Small business owners therefore, ought to insure their properties (buildings) if they have ownership of the same and contents within the building (e.g. stock, furniture, fittings, fixtures and supplies) against the possibility of being damaged by the impact of a hurricane. What is extremely beneficial to owners seeking coverage is the fact that insurance policies issued in Barbados do not limit coverage to hurricanes only, but coverage is extended for losses or damage as a result of flooding, fire, earthquakes, volcanic eruption, burglary, malicious damage, fallen trees, explosion, as well as other insured perils.
It is recognised that even if small firms secure coverage against catastrophic events, they sometimes do not opt to purchase business interruption (loss of profits) coverage; nor do they include provision for loss of rental income or loss of rental income due to be paid. Under the terms and conditions of an insurance policy, the policyholder is indemnified after suffering a loss. It is therefore clear that if a building and/or contents are damaged, and the business cannot operate for a period of time because the building is uninhabitable, the owner may lose rental income or still have to pay rental income. The intention of an insurance policy is to put the policyholder back in a position prior to the occurrence of a loss.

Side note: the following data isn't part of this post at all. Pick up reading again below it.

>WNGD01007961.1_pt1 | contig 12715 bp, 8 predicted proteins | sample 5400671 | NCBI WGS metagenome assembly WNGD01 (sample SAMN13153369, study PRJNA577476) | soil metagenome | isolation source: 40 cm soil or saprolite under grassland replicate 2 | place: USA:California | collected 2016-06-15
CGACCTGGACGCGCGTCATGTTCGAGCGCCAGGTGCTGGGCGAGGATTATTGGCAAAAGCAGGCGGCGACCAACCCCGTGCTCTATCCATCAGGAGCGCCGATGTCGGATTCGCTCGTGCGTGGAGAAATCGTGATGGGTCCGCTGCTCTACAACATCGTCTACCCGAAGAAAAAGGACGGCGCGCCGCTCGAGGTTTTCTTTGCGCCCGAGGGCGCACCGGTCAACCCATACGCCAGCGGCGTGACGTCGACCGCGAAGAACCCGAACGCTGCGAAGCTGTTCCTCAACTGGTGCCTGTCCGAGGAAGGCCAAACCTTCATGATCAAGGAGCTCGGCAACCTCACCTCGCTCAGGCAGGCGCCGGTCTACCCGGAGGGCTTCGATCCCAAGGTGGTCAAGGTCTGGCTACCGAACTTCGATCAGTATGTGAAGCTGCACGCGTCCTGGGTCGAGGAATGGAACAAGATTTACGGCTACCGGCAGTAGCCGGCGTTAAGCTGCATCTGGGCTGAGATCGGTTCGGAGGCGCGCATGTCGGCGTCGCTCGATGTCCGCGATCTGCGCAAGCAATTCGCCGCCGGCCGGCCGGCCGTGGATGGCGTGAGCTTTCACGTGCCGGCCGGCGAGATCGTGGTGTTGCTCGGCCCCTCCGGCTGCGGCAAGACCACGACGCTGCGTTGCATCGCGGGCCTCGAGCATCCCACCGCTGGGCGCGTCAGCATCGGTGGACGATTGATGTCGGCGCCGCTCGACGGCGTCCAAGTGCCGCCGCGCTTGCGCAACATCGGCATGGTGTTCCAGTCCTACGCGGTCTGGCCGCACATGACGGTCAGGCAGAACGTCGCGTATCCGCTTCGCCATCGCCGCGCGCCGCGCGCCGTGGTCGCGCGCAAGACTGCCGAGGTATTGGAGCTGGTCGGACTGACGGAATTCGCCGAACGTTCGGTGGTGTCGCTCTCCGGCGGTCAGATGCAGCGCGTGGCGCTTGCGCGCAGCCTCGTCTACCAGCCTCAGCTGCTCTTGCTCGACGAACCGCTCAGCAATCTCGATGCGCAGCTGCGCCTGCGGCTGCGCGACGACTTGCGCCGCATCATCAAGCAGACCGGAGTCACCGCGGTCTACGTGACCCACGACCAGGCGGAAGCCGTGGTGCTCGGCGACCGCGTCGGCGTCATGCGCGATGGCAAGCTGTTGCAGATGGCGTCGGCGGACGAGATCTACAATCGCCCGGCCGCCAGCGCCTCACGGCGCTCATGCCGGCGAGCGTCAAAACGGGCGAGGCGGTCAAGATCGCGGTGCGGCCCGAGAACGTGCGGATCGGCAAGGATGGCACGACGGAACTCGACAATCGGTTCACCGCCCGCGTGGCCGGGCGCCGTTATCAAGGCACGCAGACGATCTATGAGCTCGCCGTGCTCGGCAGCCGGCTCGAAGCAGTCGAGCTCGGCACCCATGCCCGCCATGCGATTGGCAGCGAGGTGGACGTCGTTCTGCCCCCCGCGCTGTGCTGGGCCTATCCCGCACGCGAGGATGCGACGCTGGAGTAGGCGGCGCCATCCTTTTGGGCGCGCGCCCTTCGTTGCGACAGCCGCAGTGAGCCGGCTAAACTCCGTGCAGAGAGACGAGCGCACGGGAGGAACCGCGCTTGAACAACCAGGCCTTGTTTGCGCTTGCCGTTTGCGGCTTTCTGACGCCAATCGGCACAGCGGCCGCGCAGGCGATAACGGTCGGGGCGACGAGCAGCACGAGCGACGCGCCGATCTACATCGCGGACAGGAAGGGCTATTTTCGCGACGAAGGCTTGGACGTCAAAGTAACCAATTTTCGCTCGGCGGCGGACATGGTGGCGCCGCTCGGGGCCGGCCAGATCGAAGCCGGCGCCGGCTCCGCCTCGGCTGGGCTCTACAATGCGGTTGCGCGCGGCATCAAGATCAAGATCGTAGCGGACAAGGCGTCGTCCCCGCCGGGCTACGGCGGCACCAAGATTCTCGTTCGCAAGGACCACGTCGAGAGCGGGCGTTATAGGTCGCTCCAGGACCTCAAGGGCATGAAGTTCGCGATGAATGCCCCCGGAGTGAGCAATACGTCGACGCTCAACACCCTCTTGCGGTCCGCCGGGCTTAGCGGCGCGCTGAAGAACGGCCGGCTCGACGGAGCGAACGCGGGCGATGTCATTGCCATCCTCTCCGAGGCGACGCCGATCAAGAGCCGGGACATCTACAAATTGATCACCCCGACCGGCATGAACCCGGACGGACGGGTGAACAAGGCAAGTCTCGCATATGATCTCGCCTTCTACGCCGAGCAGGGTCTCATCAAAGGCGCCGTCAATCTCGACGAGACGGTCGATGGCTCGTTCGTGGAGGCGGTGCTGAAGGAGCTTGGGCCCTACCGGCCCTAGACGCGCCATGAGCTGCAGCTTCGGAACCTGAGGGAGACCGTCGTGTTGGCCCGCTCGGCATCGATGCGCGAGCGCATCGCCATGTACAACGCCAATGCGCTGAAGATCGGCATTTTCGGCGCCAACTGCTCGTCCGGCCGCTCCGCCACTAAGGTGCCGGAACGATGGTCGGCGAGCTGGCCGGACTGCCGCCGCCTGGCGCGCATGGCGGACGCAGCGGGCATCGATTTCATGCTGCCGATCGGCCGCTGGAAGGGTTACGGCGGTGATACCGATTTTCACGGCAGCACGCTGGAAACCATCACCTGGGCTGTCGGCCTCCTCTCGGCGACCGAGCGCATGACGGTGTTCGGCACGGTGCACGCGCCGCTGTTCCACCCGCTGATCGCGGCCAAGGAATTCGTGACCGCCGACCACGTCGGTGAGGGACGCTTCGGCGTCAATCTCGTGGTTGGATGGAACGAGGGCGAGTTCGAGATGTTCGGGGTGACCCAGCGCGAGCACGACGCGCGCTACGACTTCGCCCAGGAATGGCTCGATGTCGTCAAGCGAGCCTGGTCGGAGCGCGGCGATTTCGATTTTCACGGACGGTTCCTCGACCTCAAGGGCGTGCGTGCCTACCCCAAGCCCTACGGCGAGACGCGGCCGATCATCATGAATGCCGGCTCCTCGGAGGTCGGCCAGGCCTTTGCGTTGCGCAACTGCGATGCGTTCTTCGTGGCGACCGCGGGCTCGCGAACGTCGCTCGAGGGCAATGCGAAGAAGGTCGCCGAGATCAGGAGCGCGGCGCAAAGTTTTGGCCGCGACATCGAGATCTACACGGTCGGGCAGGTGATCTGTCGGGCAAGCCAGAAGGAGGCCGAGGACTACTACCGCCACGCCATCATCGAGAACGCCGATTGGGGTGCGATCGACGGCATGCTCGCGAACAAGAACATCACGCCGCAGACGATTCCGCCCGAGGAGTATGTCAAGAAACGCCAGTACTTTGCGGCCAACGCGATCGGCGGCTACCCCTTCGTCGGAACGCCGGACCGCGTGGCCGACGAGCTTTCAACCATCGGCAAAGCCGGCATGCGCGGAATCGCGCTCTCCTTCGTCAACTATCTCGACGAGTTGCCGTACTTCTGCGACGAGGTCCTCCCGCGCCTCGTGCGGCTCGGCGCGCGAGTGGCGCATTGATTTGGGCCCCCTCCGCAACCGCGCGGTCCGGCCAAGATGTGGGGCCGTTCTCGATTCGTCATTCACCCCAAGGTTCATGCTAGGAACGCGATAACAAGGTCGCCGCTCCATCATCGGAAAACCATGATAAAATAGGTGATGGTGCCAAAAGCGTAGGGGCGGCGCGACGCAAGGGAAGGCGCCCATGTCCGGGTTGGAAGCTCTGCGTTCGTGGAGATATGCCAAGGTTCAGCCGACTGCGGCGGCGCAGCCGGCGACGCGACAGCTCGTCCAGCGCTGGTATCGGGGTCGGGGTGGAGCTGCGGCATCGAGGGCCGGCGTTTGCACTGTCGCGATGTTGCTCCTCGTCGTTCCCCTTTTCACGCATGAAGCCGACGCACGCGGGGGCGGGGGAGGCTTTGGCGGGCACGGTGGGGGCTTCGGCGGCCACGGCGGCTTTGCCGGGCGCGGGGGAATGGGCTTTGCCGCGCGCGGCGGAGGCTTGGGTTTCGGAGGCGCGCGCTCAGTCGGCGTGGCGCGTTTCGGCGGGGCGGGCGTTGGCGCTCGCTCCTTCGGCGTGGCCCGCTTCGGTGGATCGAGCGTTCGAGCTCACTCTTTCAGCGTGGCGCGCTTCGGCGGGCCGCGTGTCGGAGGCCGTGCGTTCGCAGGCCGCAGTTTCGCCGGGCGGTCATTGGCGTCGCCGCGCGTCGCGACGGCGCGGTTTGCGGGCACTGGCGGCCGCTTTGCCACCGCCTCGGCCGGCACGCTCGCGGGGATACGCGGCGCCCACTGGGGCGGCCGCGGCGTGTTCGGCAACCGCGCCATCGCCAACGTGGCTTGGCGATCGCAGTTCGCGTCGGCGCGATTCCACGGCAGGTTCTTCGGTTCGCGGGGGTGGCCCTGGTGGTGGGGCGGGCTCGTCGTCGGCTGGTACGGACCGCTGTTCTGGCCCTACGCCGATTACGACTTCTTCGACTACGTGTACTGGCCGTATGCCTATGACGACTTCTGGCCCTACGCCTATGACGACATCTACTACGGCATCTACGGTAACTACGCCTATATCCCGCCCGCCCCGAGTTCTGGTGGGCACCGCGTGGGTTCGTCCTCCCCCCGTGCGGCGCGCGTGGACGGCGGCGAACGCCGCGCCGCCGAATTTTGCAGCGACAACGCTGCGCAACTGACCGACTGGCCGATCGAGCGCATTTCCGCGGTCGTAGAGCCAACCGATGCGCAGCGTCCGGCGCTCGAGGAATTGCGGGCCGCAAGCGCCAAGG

Another important aspect of the insurance product to appreciate is the existence of deductibles within insurance policies. Regrettably, it is a known fact that people do not read their insurance policies and unfortunately many insurance executives do not advise policyholders of the various applicable deductibles. To clarify, the deductible is the amount which the policyholder is personally responsible for. The applicable deductible for losses as a result of a catastrophic event is 2 per cent of the Sum Insured.
For example: Building $100,000.00 and Contents $50,000.00 = Total Sum Insured $150,000.00. In this example, the deductible would be $3,000.00.
The greater the Sum Insured, the greater would be the deductible and therefore, it may be advisable for policyholders to set aside the amount of the deductible in a credit union or other financial institution, in order for the amount to be readily accessible in the event of a claim for loss or damage.
Insurance coverage can help the business to be prepared in the event of a natural disaster. Consequently, MSMEs should contemplate procuring adequate coverage this hurricane season to mitigate the risk of disruption to lives and livelihoods. Business owners are exhorted to take wisdom from the old adage “it’s better to be safe than sorry”.
The Small Business Association of Barbados (SBA) is the island’s non-profit representative body for micro, small and medium enterprises (MSMEs). Connect with the SBA: https://www.sba.bb/sba/